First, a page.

That isn't to say that the programs that they offer are not worthwhile. What the CAE program has effectively become is a kind of accreditation program particularly valuable to those schools without significant resources or name that would otherwise allow people to judge their quality. Generally, they are all offering some quality programs, but they are not really leading the field in any sense. What they are doing is, as I said, kind of meeting a lowest common denominator, and they are producing people who are needed by the government and industry to manage security tools, to adhere to commonly accepted standards. But as I said, that is not really leading; it is just basically supplying a commodity. So looking at the program, it is successful in a way; it hasn't really adapted well to the fact that the threat and need have grown tremendously.
There has been some change, though. They have created a separate category for research institutions. But, again, the way that they certify those is not so much leading as it is meeting a certain set of requirements. So it is accreditation really rather than a recognition program, and the government never really came through with any extra resources for any of the participants. This has been a complaint from many of the researchers: The government simply doesn't put money into long-term research here.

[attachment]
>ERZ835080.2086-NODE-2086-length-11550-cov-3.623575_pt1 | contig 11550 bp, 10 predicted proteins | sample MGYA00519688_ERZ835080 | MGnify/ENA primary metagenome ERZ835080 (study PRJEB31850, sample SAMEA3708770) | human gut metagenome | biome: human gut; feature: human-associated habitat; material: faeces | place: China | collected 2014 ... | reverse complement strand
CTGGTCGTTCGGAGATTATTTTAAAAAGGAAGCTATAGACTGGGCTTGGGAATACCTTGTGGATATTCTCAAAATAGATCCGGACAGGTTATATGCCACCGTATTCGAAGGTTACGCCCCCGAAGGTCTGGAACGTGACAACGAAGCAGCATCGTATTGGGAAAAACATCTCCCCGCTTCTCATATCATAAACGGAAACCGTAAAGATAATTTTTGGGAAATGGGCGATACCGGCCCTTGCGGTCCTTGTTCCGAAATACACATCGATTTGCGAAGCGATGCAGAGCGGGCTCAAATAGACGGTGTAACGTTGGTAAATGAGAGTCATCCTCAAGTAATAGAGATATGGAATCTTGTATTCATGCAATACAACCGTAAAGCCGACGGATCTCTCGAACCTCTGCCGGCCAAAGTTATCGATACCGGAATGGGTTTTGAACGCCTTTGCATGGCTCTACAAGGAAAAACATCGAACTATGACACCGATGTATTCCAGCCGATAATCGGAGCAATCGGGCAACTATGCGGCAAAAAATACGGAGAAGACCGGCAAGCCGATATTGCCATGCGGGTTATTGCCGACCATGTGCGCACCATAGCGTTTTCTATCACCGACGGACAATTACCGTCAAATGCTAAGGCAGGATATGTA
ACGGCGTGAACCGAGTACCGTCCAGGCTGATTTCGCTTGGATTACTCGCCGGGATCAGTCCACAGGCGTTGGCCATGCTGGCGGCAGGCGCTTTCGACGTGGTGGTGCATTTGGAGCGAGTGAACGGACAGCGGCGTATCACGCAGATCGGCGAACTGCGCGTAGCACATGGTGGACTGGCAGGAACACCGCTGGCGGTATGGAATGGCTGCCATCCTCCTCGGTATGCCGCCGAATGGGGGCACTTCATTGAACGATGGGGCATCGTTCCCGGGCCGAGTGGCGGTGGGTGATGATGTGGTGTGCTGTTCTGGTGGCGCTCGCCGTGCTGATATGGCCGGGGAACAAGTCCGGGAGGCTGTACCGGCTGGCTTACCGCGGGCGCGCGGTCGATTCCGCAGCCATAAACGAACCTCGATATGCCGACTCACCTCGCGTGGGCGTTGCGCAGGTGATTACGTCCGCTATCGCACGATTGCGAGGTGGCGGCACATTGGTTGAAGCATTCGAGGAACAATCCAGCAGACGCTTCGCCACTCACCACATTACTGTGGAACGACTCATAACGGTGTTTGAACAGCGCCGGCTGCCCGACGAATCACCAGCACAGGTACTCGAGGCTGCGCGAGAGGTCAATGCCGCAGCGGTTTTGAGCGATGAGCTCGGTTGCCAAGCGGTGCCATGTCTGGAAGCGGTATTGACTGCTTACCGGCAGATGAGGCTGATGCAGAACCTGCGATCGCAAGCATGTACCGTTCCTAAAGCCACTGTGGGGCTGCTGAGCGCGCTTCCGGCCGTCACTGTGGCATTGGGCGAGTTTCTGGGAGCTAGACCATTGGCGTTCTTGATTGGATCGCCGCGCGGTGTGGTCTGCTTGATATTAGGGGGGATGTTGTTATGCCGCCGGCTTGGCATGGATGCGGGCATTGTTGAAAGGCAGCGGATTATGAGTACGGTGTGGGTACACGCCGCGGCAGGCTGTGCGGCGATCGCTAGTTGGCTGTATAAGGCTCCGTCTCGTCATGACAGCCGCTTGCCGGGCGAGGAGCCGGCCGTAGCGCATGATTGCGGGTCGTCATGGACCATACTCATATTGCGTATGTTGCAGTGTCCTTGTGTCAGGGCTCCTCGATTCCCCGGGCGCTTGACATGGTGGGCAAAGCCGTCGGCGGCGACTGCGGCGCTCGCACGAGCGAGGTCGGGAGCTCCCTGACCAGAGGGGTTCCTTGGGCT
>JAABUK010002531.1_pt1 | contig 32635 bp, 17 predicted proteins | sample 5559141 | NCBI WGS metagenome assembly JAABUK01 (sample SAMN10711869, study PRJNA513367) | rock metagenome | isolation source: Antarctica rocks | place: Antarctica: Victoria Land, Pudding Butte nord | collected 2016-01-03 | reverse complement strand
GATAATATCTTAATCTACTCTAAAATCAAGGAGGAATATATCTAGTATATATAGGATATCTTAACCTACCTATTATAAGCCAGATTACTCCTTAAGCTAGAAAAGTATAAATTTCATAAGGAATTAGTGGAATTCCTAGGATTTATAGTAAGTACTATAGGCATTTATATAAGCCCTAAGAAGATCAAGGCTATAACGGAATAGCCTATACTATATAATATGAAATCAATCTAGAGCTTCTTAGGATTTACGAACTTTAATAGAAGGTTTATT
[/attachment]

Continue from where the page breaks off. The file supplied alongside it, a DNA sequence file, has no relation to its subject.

There is a lot that goes into near-term defense (tactical kinds of things) but very little that we actually see supporting the pushing of the field forward aspects of research, education and leadership that people like myself believe are really important to have.
FIELD: Gene, have you found over the past decade that the program has at all raised the bar on information assurance education?
SPAFFORD: I don't believe it has. The kinds of things that raise the bar would be educational materials, textbooks, lab studies, prepackaged modules that could be used at other schools that could then be innovated from. None of that has come out of the CAE program, or really much of any other organized program.